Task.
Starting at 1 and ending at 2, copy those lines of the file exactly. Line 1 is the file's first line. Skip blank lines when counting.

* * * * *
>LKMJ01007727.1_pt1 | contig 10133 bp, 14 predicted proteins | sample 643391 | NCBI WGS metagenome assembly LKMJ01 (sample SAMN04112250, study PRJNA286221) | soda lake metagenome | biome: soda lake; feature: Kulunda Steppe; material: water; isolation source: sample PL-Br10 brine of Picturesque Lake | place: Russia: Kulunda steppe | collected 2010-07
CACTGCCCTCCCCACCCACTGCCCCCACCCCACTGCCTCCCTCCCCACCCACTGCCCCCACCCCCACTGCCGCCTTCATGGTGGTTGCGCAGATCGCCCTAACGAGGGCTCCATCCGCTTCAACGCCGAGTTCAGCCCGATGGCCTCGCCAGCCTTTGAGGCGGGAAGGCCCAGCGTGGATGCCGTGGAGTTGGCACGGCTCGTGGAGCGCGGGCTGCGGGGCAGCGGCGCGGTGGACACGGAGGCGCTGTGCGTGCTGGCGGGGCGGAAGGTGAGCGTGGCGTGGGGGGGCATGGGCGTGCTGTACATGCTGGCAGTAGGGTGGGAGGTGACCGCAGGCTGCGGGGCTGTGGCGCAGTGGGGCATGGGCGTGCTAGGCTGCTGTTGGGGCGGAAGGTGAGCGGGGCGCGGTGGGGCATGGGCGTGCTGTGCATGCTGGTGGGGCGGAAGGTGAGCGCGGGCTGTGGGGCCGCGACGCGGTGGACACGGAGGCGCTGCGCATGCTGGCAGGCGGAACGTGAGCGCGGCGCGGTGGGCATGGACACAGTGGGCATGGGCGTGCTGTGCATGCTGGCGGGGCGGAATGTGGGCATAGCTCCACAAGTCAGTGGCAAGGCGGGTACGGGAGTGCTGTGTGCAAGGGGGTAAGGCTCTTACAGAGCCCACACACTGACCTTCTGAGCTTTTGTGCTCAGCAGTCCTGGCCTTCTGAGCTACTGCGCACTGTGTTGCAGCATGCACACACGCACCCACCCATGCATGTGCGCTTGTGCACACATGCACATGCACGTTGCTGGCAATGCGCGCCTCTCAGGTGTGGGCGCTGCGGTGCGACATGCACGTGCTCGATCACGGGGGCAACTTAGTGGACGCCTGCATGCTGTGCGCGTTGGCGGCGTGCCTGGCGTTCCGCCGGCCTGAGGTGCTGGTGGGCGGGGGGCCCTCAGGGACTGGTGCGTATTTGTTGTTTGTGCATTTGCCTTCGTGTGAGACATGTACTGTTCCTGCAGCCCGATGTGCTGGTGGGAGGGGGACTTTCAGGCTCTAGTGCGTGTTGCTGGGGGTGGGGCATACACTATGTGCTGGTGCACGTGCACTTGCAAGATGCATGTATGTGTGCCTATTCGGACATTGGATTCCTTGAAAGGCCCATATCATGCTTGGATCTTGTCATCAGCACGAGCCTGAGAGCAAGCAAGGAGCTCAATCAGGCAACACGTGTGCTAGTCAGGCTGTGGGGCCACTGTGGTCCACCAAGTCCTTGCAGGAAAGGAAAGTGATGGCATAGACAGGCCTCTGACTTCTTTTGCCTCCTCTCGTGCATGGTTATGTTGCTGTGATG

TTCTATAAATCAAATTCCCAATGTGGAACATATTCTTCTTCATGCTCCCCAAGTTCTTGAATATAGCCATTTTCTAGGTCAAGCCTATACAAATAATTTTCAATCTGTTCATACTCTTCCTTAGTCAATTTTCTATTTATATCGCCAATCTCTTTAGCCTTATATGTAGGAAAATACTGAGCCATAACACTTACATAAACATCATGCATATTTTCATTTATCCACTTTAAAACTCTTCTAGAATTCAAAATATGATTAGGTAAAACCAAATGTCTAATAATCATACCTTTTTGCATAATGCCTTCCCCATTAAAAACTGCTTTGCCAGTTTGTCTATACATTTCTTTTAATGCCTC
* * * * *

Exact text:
>LKMJ01007727.1_pt1 | contig 10133 bp, 14 predicted proteins | sample 643391 | NCBI WGS metagenome assembly LKMJ01 (sample SAMN04112250, study PRJNA286221) | soda lake metagenome | biome: soda lake; feature: Kulunda Steppe; material: water; isolation source: sample PL-Br10 brine of Picturesque Lake | place: Russia: Kulunda steppe | collected 2010-07
CACTGCCCTCCCCACCCACTGCCCCCACCCCACTGCCTCCCTCCCCACCCACTGCCCCCACCCCCACTGCCGCCTTCATGGTGGTTGCGCAGATCGCCCTAACGAGGGCTCCATCCGCTTCAACGCCGAGTTCAGCCCGATGGCCTCGCCAGCCTTTGAGGCGGGAAGGCCCAGCGTGGATGCCGTGGAGTTGGCACGGCTCGTGGAGCGCGGGCTGCGGGGCAGCGGCGCGGTGGACACGGAGGCGCTGTGCGTGCTGGCGGGGCGGAAGGTGAGCGTGGCGTGGGGGGGCATGGGCGTGCTGTACATGCTGGCAGTAGGGTGGGAGGTGACCGCAGGCTGCGGGGCTGTGGCGCAGTGGGGCATGGGCGTGCTAGGCTGCTGTTGGGGCGGAAGGTGAGCGGGGCGCGGTGGGGCATGGGCGTGCTGTGCATGCTGGTGGGGCGGAAGGTGAGCGCGGGCTGTGGGGCCGCGACGCGGTGGACACGGAGGCGCTGCGCATGCTGGCAGGCGGAACGTGAGCGCGGCGCGGTGGGCATGGACACAGTGGGCATGGGCGTGCTGTGCATGCTGGCGGGGCGGAATGTGGGCATAGCTCCACAAGTCAGTGGCAAGGCGGGTACGGGAGTGCTGTGTGCAAGGGGGTAAGGCTCTTACAGAGCCCACACACTGACCTTCTGAGCTTTTGTGCTCAGCAGTCCTGGCCTTCTGAGCTACTGCGCACTGTGTTGCAGCATGCACACACGCACCCACCCATGCATGTGCGCTTGTGCACACATGCACATGCACGTTGCTGGCAATGCGCGCCTCTCAGGTGTGGGCGCTGCGGTGCGACATGCACGTGCTCGATCACGGGGGCAACTTAGTGGACGCCTGCATGCTGTGCGCGTTGGCGGCGTGCCTGGCGTTCCGCCGGCCTGAGGTGCTGGTGGGCGGGGGGCCCTCAGGGACTGGTGCGTATTTGTTGTTTGTGCATTTGCCTTCGTGTGAGACATGTACTGTTCCTGCAGCCCGATGTGCTGGTGGGAGGGGGACTTTCAGGCTCTAGTGCGTGTTGCTGGGGGTGGGGCATACACTATGTGCTGGTGCACGTGCACTTGCAAGATGCATGTATGTGTGCCTATTCGGACATTGGATTCCTTGAAAGGCCCATATCATGCTTGGATCTTGTCATCAGCACGAGCCTGAGAGCAAGCAAGGAGCTCAATCAGGCAACACGTGTGCTAGTCAGGCTGTGGGGCCACTGTGGTCCACCAAGTCCTTGCAGGAAAGGAAAGTGATGGCATAGACAGGCCTCTGACTTCTTTTGCCTCCTCTCGTGCATGGTTATGTTGCTGTGATG